But it looks like Theresa May has decided to avoid this inconvenience altogether during this snap general election campaign, as it turns out her visit to Leeds last night was so stage-managed that she barely had to face the public.

Accusations have been whizzing around online that at a campaign event at the Shine building in Leeds, the Prime Minister spoke to a room full of guests invited by the party, rather than local people or people who work in the building’s office space.

The Telegraph’s Chris Hope tweeted a picture of the room in which May was addressing her audience yesterday evening a little before 7pm. He pointed out that, being in Leeds, she was in “Labour territory”:

But a few locals who spied this picture online claimed that the audience did not look like who you’d expect to see congregated at Shine – a grade II-listed Victorian school that has been renovated into a community project housing office space and meeting rooms.

“Ask why she didn’t meet any of the people at the business who work in that beautiful building. Everyone there was an invite-only Tory,” tweeted Rik Kendell, a Leeds-based developer and designer who says he works in the Shine building. “She didn’t arrive until we’d all left for the day. Everyone in the building past 6pm was invite-only . . . They seemed to seek out the most clinical corner for their PR photos. Such a beautiful building to work in.”

Other tweeters also found the snapshot jarring:

Shine’s founders have pointed out that they didn’t host or invite Theresa May – rather the party hired out the space for a private event: “All visitors pay for meeting space in Shine and we do not seek out, bid for, or otherwise host any political parties,” wrote managing director Dawn O'Keefe. The guestlist was not down to Shine, but to the Tory party.

The audience consisted of journalists and around 150 Tory activists, according to the Guardian. This was instead of employees from the 16 offices housed in the building. I have asked the Conservative Party for clarification of who was in the audience and whether it was invite-only and am awaiting its response.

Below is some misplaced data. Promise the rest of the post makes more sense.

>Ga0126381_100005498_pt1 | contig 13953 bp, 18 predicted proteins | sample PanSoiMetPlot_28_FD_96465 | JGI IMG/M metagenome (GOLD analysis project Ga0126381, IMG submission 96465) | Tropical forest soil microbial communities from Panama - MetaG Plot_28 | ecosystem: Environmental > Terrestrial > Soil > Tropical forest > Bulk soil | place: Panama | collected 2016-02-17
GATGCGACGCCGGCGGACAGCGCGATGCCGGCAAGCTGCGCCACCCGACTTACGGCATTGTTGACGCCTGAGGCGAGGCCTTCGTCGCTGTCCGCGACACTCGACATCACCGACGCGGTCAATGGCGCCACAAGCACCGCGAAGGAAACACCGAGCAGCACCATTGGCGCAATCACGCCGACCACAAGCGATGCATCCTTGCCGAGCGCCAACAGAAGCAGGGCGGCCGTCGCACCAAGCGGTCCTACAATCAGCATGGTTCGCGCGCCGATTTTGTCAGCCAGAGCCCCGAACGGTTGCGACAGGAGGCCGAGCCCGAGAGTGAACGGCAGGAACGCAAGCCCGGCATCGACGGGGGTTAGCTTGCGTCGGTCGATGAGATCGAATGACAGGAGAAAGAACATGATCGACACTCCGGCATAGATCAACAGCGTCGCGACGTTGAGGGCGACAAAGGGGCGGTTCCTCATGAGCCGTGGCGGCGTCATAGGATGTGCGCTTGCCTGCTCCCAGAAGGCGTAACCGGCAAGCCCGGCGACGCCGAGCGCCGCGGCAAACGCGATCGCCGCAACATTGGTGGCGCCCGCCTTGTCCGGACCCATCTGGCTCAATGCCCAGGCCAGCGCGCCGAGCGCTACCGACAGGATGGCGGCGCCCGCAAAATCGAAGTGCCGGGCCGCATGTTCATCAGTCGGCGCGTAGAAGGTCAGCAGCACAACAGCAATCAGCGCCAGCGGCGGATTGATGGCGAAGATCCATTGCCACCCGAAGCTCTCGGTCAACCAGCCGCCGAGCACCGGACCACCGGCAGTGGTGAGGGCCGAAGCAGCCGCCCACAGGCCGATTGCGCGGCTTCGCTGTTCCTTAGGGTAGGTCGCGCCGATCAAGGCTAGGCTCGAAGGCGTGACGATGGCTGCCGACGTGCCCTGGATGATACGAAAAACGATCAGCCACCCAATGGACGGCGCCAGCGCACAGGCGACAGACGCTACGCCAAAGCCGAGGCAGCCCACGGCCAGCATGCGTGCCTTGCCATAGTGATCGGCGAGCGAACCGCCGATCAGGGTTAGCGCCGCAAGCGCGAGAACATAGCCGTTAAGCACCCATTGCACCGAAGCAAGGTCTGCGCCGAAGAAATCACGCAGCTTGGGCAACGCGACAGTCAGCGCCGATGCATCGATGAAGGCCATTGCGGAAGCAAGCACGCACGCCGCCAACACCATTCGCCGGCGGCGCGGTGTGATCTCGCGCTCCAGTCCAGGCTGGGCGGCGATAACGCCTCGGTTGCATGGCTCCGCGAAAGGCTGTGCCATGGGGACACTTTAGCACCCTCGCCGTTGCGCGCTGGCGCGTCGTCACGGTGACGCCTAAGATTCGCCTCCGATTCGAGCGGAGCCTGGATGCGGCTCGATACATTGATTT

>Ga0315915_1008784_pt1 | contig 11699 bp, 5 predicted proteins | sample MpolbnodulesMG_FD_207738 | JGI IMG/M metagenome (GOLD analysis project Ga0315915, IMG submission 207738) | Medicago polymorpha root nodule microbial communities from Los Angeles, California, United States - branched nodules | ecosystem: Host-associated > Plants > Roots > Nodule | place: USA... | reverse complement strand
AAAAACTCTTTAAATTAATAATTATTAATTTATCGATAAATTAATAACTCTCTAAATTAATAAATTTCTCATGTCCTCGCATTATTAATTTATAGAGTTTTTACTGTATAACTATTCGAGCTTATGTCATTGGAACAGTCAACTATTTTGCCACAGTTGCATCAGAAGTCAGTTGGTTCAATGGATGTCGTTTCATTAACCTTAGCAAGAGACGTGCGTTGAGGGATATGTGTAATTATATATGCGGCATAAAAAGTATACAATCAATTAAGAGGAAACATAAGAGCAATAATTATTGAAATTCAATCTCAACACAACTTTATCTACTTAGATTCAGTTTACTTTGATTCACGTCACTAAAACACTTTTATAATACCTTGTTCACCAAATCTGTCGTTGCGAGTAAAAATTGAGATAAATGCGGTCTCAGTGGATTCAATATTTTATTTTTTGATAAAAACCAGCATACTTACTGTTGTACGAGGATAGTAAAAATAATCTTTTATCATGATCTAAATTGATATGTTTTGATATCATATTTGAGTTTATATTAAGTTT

Jeremy Corbyn accused May of “hiding from the public”, and local Labour MP Richard Burgon commented that, “like a medieval monarch, she simply briefly relocated her travelling court of admirers to town and then moved on without so much as a nod to the people she considers to be her lowly subjects”.

But it doesn’t look like the Tories’ painstaking stage-management is a fool-proof plan. Having uniform audiences of the party faithful on the campaign trail seems to be confusing the Prime Minister somewhat. During a visit to a (rather sparsely populated) factory in Clay Cross, Derbyshire, yesterday, she appeared to forget where exactly on the campaign trail she was:

The management of Corbyn’s campaign has also resulted in gaffes – but for opposite reasons. A slightly more chaotic approach has led to him facing the wrong way, with his back to the cameras.

Corbyn’s blunder is born out of his instinct to address the crowd rather than the cameras – May’s problem is the other way round. Both, however, seem far more comfortable talking to the party faithful, even if they are venturing out of safe seat territory.

Anoosh Chakelian is senior writer at the New Statesman.